Ahmaud Arbery: Georgia father-son duo accused of shooting black jogger in 'cold blood' are avid hunters

On February 23, Gregory and Travis McMichael pursued and shot Arbery to death while he was jogging in broad daylight


                            Ahmaud Arbery: Georgia father-son duo accused of shooting black jogger in 'cold blood' are avid hunters
(Brunswick Police)

The shooting death of Ahmaud Arbery has sent shockwaves across the country, with many likening it to a hate crime stemming from institutionalized racism. On February 23, father and son duo Gregory and Travis McMichael pursued and shot Arbery to death while he was jogging in broad daylight.

25-year-old Arbery was unarmed at the time of the incident. Gregory, 64, and Travis, 34, were not arrested after the slaying.

According to a letter obtained by the New York Times, the prosecutor in Brunswick argued "there was not probable cause to arrest the McMichaels because they were legally carrying firearms, had a right to pursue a burglary suspect and use deadly force to protect themselves."

A graphic video of Arbery's death began making rounds of the internet on Tuesday. According to reports, the footage was captured by a third man on the scene -- whose identity has not been revealed -- as he followed Gregory and Travis driving in a pickup truck in pursuit of Arbery.

The disturbing clip shows Arbery and Travis engaging in a violent altercation while struggling over a shotgun. Arbery was subsequently shot multiple times by the father-son duo, before he collapsed on the road.

According to the New York Times, Gregory is a retired investigator and former police detective. During interrogation, he told law enforcement that he and his son thought Arbery was armed and that they pursued him because he looked like a suspect in a spate of recent break-ins in the neighborhood.

Furthermore, Gregory claimed that Arbery began to attack Travis "violently" and that his son only shot the 25-year-old after the pair began to struggle over a shotgun.

The complete police report from February 23 is available here.

A public outcry ensued shortly after the video surfaced, and it has been gaining momentum ever since.

“After careful review of the evidence, I am of the opinion that the case should be presented to the grand jury of Glynn County for consideration of criminal charges," Tom Durden, a prosecutor for Georgia’s Atlantic Judicial Circuit, wrote in a statement.

While Gregory and Travis have taken down all social media accounts, archived web data shows they are avid hunters.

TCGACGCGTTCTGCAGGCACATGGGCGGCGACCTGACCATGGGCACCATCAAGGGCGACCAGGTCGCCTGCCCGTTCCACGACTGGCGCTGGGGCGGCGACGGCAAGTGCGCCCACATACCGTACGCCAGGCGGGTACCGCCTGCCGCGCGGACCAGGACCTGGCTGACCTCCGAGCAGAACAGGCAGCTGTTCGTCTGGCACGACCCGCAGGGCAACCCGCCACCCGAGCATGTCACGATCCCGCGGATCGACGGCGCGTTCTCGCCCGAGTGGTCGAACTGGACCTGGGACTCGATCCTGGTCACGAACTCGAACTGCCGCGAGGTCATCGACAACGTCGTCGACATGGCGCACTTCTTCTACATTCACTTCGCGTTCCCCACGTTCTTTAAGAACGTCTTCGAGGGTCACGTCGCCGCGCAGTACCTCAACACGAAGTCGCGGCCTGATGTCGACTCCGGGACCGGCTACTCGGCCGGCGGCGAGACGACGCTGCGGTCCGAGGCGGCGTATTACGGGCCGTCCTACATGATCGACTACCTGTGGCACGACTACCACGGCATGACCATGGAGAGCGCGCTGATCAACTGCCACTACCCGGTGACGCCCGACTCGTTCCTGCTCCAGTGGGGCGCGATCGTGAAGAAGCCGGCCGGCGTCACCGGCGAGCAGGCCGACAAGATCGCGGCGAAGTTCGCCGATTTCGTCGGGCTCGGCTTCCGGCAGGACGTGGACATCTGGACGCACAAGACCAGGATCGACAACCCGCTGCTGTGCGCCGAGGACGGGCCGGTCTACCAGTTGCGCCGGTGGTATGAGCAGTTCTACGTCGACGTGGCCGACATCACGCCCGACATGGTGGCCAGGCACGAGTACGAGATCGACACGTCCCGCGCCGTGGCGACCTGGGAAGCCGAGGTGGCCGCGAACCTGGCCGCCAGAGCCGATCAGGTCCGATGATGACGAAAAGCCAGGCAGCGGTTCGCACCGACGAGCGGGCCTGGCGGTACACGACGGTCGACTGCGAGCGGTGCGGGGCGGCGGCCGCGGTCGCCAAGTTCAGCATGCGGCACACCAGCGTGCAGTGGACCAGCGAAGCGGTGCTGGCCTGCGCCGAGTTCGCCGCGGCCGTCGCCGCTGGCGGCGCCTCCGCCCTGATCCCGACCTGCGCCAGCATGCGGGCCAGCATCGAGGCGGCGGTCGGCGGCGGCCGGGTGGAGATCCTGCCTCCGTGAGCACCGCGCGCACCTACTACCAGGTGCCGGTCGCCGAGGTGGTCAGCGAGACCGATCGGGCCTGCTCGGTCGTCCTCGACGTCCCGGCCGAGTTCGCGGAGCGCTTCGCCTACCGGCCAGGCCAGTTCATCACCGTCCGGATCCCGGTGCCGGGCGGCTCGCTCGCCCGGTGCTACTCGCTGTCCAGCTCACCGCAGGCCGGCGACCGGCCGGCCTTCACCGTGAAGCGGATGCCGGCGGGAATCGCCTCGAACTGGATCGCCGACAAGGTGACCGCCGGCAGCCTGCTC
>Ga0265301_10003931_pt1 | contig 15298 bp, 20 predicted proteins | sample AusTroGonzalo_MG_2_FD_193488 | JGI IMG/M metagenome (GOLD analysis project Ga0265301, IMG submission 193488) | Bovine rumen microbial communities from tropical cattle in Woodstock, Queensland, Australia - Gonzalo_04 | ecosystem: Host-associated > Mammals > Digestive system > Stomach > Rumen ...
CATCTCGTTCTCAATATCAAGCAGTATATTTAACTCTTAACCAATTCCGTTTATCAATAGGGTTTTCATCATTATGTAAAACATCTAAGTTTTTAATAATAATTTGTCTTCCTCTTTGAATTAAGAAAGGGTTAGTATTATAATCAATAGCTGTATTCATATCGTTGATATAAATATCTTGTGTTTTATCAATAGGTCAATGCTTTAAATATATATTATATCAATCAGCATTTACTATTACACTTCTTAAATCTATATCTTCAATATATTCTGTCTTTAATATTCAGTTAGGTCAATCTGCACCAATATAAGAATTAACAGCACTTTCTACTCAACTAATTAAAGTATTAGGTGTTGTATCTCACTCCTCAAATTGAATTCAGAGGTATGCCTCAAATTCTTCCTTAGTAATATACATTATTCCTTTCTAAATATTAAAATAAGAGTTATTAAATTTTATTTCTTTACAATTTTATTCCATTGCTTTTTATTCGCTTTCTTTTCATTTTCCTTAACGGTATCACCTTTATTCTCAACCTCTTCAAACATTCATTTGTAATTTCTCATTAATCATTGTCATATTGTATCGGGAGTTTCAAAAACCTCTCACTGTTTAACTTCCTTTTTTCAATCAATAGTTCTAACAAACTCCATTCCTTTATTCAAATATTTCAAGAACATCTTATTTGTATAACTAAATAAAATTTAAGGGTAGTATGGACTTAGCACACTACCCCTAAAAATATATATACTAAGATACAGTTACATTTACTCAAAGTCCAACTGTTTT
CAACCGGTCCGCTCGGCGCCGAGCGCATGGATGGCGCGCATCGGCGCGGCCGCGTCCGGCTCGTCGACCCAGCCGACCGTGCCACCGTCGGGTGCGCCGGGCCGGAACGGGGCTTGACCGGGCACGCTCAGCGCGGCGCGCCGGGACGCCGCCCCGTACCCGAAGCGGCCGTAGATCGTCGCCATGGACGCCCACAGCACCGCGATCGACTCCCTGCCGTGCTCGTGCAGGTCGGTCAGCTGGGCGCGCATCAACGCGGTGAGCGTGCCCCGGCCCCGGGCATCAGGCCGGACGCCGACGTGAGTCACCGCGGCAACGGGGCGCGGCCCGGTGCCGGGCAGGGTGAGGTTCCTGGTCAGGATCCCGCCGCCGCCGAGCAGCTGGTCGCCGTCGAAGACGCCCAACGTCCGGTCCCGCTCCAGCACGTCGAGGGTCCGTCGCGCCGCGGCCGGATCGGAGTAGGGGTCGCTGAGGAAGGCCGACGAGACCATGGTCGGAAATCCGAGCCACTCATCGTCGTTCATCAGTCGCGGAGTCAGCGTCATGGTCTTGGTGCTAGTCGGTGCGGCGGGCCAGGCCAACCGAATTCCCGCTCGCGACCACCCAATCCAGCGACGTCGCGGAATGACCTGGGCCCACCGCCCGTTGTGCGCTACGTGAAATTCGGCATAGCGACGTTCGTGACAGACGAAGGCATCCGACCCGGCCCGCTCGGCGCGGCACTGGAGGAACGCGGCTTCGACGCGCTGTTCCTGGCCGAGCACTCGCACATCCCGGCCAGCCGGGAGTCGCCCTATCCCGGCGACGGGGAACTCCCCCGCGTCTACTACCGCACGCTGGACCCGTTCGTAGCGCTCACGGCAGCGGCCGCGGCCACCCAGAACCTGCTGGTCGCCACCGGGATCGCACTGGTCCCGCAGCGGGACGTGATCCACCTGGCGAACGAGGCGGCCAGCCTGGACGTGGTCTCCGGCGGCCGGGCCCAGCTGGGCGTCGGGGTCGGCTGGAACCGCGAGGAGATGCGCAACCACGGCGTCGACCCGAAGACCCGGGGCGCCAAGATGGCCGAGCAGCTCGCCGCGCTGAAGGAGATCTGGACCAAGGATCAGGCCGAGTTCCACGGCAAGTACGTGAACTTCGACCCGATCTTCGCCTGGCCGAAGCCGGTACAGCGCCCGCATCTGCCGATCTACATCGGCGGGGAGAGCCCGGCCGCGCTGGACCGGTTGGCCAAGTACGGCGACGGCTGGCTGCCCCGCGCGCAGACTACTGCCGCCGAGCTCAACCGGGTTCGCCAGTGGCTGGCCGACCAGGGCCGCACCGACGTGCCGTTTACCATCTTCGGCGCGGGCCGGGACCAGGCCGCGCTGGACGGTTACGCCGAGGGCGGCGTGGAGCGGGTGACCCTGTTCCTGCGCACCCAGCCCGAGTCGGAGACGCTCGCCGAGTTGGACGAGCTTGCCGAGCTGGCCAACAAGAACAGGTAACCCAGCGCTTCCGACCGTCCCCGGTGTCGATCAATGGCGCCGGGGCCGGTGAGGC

According to documents from Brunswick, 64-year-old McMichael previously worked as a police detective and was the chief investigator for District Attorney Stephen Kelley for a while. He retired from the force last year. Meanwhile, it is unclear what his son Travis does for a living.

The papers showed that McMichael was involved in the conviction and 2009 death row execution of Robert Newland. Newland was convicted and executed for stabbing Carol Sanders Beatty, a 27-year-old neighbor, to death on May 30, 1986.

McMichael was the one who noted down Beaty's dying words, according to the Florida Times-Union. As a detective in Glynn County at the time, he reportedly also testified at Newland’s trial.

McMichael was already serving as the chief investigator for former District Attorney Stephen Kelley by 2009. As of now, Kelley is serving as a judge for the circuit of the 1st Superior Court of Brunswick. McMichael would go on to work as an investigator for another decade and finally retire in 2019.

Considering, it is obvious that Gregory McMichael has longstanding ties with law enforcement in the Brunswick area. This has led to a series of complications with Arbery's case. Jackie Johnson, who is the current District Attorney for Glynn County, has had to recuse herself from the case because McMichael, at some point, worked as an investigator in her office.

Meanwhile, two prosecutors had to recuse themselves from the case due to professional connections with McMichael.

Tom Durden is, thereby, the third prosecutor assigned to the case, according to the New York Times.

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